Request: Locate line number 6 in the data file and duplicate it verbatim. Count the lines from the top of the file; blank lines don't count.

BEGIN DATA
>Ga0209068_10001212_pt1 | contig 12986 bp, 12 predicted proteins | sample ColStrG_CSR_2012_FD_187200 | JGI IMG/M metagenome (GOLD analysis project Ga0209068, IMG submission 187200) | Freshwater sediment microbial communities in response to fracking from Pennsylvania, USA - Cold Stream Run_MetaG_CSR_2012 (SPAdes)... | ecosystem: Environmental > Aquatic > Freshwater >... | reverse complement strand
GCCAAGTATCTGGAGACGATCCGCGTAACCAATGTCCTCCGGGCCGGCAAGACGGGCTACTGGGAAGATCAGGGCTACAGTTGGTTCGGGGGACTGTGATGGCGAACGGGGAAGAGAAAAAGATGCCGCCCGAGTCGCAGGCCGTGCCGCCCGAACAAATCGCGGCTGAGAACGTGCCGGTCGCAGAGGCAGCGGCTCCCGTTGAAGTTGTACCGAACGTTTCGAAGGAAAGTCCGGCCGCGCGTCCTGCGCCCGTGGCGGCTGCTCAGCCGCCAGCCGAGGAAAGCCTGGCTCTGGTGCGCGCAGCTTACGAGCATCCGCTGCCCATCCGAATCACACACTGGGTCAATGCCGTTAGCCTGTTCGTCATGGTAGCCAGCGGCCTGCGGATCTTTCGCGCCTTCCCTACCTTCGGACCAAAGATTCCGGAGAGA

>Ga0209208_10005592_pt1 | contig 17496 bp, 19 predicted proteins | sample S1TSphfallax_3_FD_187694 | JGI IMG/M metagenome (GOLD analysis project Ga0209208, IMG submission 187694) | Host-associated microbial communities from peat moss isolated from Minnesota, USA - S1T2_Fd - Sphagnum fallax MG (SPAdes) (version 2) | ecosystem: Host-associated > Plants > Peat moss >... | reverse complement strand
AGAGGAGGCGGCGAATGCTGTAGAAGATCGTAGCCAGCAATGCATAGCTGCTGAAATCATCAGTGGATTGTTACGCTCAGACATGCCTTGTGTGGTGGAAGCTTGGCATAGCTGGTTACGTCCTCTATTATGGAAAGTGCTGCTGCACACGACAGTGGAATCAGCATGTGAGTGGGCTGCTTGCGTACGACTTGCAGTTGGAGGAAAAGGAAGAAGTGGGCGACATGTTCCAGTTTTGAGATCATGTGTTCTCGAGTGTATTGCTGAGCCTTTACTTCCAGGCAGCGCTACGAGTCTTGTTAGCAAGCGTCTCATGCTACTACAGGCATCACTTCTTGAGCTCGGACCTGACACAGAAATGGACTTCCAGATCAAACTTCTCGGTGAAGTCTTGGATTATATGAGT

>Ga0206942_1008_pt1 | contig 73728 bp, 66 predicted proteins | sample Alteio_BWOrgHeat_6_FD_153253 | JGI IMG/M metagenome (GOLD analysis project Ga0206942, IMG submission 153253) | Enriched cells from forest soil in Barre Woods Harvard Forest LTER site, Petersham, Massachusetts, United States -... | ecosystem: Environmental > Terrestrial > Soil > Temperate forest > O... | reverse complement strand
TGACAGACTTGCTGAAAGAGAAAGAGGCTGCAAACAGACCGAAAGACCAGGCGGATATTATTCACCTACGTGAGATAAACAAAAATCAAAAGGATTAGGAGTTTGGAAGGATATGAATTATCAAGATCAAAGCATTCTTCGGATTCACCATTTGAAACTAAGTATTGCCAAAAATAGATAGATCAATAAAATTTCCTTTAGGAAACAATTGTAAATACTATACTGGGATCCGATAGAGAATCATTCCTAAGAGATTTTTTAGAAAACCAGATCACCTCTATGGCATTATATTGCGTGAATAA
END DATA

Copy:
TGACAGACTTGCTGAAAGAGAAAGAGGCTGCAAACAGACCGAAAGACCAGGCGGATATTATTCACCTACGTGAGATAAACAAAAATCAAAAGGATTAGGAGTTTGGAAGGATATGAATTATCAAGATCAAAGCATTCTTCGGATTCACCATTTGAAACTAAGTATTGCCAAAAATAGATAGATCAATAAAATTTCCTTTAGGAAACAATTGTAAATACTATACTGGGATCCGATAGAGAATCATTCCTAAGAGATTTTTTAGAAAACCAGATCACCTCTATGGCATTATATTGCGTGAATAA